Half of us leave Wi-Fi on while shopping, but what is our smartphone saying about us?

By John Leonard
07 Mar 2014 View Comments

Half of smartphone users leave their Wi-Fi settings on when they go shopping, according to retail analytics startup Viewsy.

"In our tests we find that between 40 and 55 per cent of people have their Wi-Fi on," said Thomas Bell, head of operations at the London-based company.

Further reading

Viewsy deploys in-store sensors that track shoppers via their Wi-Fi-enabled smartphones. The sensors collect the unique MAC address of the phone via the Wi-Fi signal and provide anonymised metrics such as how often a customer returns, dwell time, stopping power (who is being pulled in off the street by a particular shopfront display), and how stores and franchises might be cannibalising each others' sales.

Talking to Computing at a recent Code_n big data startup event in London, Bell said that even if only five per cent of customers had Wi-Fi on, the firm's results would still be statistically valid, because of the sampling techniques used in the analysis.

Perhaps shoppers leave their Wi-Fi on because they plan to take a coffee break, taking advantage of a public Wi-Fi hotspot to check their bank details to find out how much they can afford to spend.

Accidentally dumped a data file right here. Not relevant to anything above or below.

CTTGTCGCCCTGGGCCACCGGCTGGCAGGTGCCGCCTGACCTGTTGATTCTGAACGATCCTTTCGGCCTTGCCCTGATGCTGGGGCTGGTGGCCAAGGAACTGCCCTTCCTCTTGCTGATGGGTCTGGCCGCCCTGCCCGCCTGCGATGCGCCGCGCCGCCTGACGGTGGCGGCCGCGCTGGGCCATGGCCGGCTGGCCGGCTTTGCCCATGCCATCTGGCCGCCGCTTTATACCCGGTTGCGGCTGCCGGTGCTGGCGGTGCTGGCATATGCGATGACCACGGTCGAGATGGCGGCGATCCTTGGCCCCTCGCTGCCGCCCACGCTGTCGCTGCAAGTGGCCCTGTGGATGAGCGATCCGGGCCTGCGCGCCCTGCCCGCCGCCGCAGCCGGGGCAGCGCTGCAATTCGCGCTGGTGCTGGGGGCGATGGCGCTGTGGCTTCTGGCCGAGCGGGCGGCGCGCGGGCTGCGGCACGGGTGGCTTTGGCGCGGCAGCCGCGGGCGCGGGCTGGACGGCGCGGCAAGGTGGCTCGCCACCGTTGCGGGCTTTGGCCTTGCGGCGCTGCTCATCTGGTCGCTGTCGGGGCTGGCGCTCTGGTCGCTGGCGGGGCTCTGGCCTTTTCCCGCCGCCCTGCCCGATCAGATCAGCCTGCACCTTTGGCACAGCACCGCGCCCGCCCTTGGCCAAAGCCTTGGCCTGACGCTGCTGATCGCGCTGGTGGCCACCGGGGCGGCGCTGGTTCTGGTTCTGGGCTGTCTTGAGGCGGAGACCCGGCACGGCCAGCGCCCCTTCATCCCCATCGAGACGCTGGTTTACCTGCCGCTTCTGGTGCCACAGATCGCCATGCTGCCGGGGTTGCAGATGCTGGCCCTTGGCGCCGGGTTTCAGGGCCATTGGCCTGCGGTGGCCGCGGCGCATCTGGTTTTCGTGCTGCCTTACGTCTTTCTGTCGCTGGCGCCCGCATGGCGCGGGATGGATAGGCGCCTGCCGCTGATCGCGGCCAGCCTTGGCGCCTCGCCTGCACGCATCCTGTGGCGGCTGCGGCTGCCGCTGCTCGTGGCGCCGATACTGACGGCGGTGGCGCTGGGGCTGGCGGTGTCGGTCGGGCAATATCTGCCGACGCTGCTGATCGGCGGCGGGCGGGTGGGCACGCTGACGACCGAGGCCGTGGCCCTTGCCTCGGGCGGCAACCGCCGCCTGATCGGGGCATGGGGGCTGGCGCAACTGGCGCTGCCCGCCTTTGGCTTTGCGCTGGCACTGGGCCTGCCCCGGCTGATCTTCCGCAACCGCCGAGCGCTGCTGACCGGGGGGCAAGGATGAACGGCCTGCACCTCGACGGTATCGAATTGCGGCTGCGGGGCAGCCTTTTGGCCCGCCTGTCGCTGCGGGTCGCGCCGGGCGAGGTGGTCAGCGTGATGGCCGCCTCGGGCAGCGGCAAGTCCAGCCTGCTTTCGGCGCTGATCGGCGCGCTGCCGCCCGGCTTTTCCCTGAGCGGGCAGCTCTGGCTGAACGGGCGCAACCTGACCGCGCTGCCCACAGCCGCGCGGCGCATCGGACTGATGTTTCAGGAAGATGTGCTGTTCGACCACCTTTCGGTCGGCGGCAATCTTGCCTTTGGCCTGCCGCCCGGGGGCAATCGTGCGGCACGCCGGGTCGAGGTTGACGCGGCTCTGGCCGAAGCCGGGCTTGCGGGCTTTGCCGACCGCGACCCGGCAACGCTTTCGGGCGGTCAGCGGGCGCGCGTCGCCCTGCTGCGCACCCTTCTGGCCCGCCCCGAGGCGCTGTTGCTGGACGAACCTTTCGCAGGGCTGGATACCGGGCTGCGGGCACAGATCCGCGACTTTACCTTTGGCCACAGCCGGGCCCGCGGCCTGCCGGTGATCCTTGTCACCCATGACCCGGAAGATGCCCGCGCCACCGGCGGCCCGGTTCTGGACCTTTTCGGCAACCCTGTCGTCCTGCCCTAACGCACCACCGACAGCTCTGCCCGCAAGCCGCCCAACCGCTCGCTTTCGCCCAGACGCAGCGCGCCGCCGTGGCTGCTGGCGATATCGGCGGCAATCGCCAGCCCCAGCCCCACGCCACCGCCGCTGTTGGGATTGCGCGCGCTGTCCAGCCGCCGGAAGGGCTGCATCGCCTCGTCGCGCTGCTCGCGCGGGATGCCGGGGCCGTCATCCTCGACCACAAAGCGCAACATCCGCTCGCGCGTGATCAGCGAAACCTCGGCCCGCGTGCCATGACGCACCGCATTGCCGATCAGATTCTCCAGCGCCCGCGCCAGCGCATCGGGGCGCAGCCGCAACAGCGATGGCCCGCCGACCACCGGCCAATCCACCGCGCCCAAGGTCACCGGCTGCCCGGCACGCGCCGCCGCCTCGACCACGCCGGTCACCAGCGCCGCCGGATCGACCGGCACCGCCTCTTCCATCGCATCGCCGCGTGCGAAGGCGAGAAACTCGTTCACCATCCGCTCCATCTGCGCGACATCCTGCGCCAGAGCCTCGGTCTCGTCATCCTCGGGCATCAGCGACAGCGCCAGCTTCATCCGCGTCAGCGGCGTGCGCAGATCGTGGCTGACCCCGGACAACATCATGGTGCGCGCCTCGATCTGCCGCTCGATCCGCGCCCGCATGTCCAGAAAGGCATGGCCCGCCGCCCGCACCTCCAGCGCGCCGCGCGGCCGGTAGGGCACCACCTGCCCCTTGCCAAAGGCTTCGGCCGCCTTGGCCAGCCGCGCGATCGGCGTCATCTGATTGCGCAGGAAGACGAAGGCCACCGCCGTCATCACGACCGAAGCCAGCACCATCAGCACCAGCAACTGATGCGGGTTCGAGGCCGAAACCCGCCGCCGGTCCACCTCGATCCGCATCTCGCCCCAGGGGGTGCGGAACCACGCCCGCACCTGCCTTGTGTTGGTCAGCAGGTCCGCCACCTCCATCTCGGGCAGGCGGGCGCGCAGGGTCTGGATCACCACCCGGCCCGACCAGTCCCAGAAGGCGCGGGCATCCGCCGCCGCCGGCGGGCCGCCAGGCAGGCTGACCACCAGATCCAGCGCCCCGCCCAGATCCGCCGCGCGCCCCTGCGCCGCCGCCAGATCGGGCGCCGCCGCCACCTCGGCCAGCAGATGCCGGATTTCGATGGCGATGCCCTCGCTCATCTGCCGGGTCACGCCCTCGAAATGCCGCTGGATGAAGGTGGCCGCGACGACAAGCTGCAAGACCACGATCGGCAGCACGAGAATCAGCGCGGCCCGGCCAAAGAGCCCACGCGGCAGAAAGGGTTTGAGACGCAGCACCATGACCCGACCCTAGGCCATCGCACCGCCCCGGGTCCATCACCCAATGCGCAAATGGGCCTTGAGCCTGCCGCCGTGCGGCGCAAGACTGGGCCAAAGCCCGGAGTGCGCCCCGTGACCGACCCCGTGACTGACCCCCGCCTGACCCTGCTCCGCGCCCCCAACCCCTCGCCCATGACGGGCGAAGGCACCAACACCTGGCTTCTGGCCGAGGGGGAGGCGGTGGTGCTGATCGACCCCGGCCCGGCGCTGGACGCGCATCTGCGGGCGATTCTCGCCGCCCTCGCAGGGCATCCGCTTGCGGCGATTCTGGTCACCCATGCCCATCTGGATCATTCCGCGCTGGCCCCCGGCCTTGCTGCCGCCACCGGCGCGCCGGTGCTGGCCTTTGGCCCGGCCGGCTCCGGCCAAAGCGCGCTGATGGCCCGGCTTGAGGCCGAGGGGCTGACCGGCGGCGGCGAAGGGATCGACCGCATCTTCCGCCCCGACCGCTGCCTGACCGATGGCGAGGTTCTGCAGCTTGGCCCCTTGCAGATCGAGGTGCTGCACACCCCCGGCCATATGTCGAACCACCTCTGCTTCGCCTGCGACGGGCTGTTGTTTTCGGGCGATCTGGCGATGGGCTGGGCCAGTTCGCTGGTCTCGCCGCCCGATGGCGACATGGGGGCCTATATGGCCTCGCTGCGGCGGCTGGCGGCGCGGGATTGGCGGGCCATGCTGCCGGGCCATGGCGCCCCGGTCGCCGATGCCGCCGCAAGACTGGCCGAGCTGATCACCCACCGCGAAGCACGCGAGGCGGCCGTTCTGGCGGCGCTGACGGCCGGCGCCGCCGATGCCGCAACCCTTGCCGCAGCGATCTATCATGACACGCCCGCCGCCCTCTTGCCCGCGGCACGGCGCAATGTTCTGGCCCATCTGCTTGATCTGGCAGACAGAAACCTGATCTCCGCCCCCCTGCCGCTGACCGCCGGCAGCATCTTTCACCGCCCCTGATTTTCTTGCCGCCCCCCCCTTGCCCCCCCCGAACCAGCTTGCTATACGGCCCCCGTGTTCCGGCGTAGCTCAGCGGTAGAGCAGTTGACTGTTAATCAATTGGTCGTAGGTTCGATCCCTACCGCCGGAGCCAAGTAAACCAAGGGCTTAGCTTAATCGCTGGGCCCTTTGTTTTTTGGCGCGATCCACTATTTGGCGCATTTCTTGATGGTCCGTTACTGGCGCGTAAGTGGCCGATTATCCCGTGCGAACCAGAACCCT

This is highly inadvisable, warned Troels Oerting, head of Europol's cybercrime centre yesterday.

"We have seen an increase in the misuse of Wi-Fi, in order to steal information, identity or passwords and money from the users who use public or insecure Wi-Fi connections," he told the BBC

"We should teach users that they should not address sensitive information while being on an open insecure Wi-Fi internet."

Attackers using man-in-the-middle (MiTM) attacks frequently target public Wi-Fi hotspots, Oerting said, spoofing them in order to collect login information and other sensitive data or to manipulate the transaction.

Europol is helping a number of countries after such attacks, Oerting said.

MitM attacks are not new. They belong to a category of threats known as advanced persistent threats, which is where attackers are focusing their efforts. Others include social engineering, spear phishing and watering-hole attacks.

Through such attacks on individuals, perpetrators often hope to glean information that can be used for further attacks, perhaps on the organisation the person works for.

A recent Computing survey found that 77 per cent of IT professionals believe that such attacks present a real danger to their organisation

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